In the wake of the public's recent reexamination of the questionable ways the media used to treat and talk about high profile women in the 2000s and early 2010s, the internet has been digging up old, problematic interviews, tabloid covers and press appearances.

From Lindsay Lohan's frustrated 2013 appearance on David Letterman's Late Show, in which the talk show host made light of her mental health struggles, to Britney Spears' upsetting 2003 chat with Diane Sawyer, who shamed the pop star and pushed her to tears amid already overwhelming public scrutiny, it's clear the media's treatment of celebrity women in the 21st century has been, for lack of a more eloquent phrase, pretty damn messed up.

One of the most infuriating examples of the harsh and unforgiving way post-Y2K media treated its female stars took place in 2007, when Paris Hilton, fresh off serving jail time for a probation violation following a reckless driving charge, sat down with Letterman—a repeat offender, it turns out—to promote her latest perfume and new film, Repo! The Genetic Opera.

Unfortunately, those were apparently not the topics the Late Show host found most interesting, as Letterman opted instead to intimately grill Hilton, about 26 at the time, about her arrest and time in jail (subjects not cleared ahead of time), despite her clear discomfort.

During the chat, Letterman mercilessly asked Hilton question after question about her time in jail, spending nearly seven minutes—most of their time together—bringing up her stint in jail and not the items Hilton had specifically come onto the show to talk about, even after Hilton repeatedly asked him to move on from the topic.

Laughing and making sarcastic remarks through most of the chat, making it clear he found Hilton's misfortune humorous, Letterman even asked Hilton to reveal what each of her meals were like when she served time, forcing her to relive the experience with a play-by-play breakdown of her time spent at the Century Regional Detention Facility in Los Angeles. He also bizarrely asked her if she lost weight during her time there.

"Wasn't that horrible?" he asked Hilton at one point, referring to her experience behind bars.

"Obviously it was a very traumatic experience," she said of the experience, making it clear it was a difficult topic for her to talk about.

Over the course of their increasingly uncomfortable conversation, Letterman, who refused to move onto any other topics for the majority of Hilton's appearance, condescended to her about the law and even asked her if she was aware why she went to jail.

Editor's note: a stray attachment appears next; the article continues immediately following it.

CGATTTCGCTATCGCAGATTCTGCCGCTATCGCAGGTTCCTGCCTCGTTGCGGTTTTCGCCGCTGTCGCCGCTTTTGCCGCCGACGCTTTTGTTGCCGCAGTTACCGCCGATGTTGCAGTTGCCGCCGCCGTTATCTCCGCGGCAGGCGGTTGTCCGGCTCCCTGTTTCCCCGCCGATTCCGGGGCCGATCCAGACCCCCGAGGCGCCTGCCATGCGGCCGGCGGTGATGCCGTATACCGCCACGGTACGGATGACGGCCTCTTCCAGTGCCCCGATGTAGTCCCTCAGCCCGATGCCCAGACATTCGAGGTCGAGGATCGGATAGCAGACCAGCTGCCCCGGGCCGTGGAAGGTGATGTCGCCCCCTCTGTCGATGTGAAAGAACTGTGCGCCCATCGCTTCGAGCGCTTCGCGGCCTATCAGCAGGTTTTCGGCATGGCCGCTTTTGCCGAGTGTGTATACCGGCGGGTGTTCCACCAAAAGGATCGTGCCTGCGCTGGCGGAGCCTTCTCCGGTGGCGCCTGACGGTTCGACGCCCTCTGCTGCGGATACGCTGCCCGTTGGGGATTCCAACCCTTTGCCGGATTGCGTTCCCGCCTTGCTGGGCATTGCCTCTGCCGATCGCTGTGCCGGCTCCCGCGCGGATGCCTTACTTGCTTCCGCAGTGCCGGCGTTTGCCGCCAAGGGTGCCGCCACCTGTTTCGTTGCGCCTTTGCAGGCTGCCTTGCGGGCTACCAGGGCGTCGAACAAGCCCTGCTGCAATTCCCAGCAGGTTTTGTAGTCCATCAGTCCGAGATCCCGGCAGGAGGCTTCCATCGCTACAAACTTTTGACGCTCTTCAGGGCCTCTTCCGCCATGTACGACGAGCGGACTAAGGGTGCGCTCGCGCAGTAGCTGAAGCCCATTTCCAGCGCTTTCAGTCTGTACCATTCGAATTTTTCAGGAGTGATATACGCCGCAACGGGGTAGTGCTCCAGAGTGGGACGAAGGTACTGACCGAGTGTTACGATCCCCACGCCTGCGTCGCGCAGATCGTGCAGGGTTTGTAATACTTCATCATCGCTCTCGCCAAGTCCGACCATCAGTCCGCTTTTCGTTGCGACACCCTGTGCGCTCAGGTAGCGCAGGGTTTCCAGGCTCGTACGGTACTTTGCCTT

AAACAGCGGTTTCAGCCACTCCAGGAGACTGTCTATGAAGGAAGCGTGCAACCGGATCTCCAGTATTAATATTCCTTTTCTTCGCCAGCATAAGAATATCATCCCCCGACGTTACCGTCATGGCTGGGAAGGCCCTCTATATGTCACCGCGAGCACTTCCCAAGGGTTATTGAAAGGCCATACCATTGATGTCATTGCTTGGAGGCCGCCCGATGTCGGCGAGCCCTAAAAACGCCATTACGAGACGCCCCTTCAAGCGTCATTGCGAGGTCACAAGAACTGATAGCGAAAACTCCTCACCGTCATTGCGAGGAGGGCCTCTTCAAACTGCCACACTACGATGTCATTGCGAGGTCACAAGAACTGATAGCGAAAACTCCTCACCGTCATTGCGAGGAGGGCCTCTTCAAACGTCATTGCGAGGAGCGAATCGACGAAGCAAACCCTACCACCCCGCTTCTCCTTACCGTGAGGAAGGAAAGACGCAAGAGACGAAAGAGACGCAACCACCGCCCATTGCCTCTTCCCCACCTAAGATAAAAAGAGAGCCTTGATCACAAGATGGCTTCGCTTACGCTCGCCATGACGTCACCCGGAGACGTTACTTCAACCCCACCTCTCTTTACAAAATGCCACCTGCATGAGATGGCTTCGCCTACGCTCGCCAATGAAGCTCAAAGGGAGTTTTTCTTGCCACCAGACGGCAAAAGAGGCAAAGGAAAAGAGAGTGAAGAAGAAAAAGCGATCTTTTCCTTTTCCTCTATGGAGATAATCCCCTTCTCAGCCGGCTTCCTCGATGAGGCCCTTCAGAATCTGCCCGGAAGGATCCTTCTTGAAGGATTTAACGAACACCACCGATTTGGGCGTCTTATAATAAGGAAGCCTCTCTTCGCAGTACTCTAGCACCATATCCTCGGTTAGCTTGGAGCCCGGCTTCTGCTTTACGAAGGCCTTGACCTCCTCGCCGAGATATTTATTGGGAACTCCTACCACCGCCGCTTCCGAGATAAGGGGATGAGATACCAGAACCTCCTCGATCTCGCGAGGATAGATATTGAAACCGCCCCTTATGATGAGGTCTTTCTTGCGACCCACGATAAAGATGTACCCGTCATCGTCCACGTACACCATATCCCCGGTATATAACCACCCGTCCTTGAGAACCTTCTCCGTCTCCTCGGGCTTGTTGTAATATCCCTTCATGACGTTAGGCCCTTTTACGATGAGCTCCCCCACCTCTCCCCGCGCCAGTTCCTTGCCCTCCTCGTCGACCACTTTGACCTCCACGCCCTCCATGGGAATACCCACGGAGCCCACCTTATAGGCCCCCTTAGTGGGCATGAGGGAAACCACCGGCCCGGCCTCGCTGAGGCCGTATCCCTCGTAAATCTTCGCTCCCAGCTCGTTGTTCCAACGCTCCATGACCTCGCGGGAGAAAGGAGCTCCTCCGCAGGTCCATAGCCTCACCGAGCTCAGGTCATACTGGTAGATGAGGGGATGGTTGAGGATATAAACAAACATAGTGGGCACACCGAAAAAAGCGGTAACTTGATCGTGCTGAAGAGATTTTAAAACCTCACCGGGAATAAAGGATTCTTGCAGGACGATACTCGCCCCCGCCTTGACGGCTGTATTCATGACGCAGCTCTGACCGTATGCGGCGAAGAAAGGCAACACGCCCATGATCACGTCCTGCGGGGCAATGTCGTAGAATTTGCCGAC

Paris Hilton The Late Show With David Letterman 2007 Interview
Ray Tamarra, Getty Images

Even after Hilton became visibly emotional and welled up with tears, making it clear that she didn't want to answer any more intimate questions about the challenging and embarrassing experience, Letterman simply wouldn't relent—until the last two or three minutes, when he finally allowed Hilton to speak about her new perfume and upcoming film.

Even when discussing her Can Can by Paris Hilton perfume, however, the talk show host turned the segment into a joke, spraying the liquid on his tongue and touching Hilton without her permission to dab the fragrance on her neck.

Letterman did eventually apologize for his behavior. In 2008, Hilton appeared on the Late Show again to promote another film, during which Letterman admitted, "I made a fool of myself and I hurt the woman's feelings. I went too far."

"In 26 years of being on the air, I have offended thousands of people... but Paris, God bless her, has the backbone to come and be on the show," Letterman added.

Though Hilton handled the whole ordeal gracefully, watching the clip back fourteen years later paints a whole new picture about how unforgiving and harmful the entertainment media was to famous women not so long ago. Yes, we should hold our celebrities accountable—but while Hilton served her time and took accountability, that doesn't mean she should have been publicly humiliated and traumatized further in front of a live studio audience.

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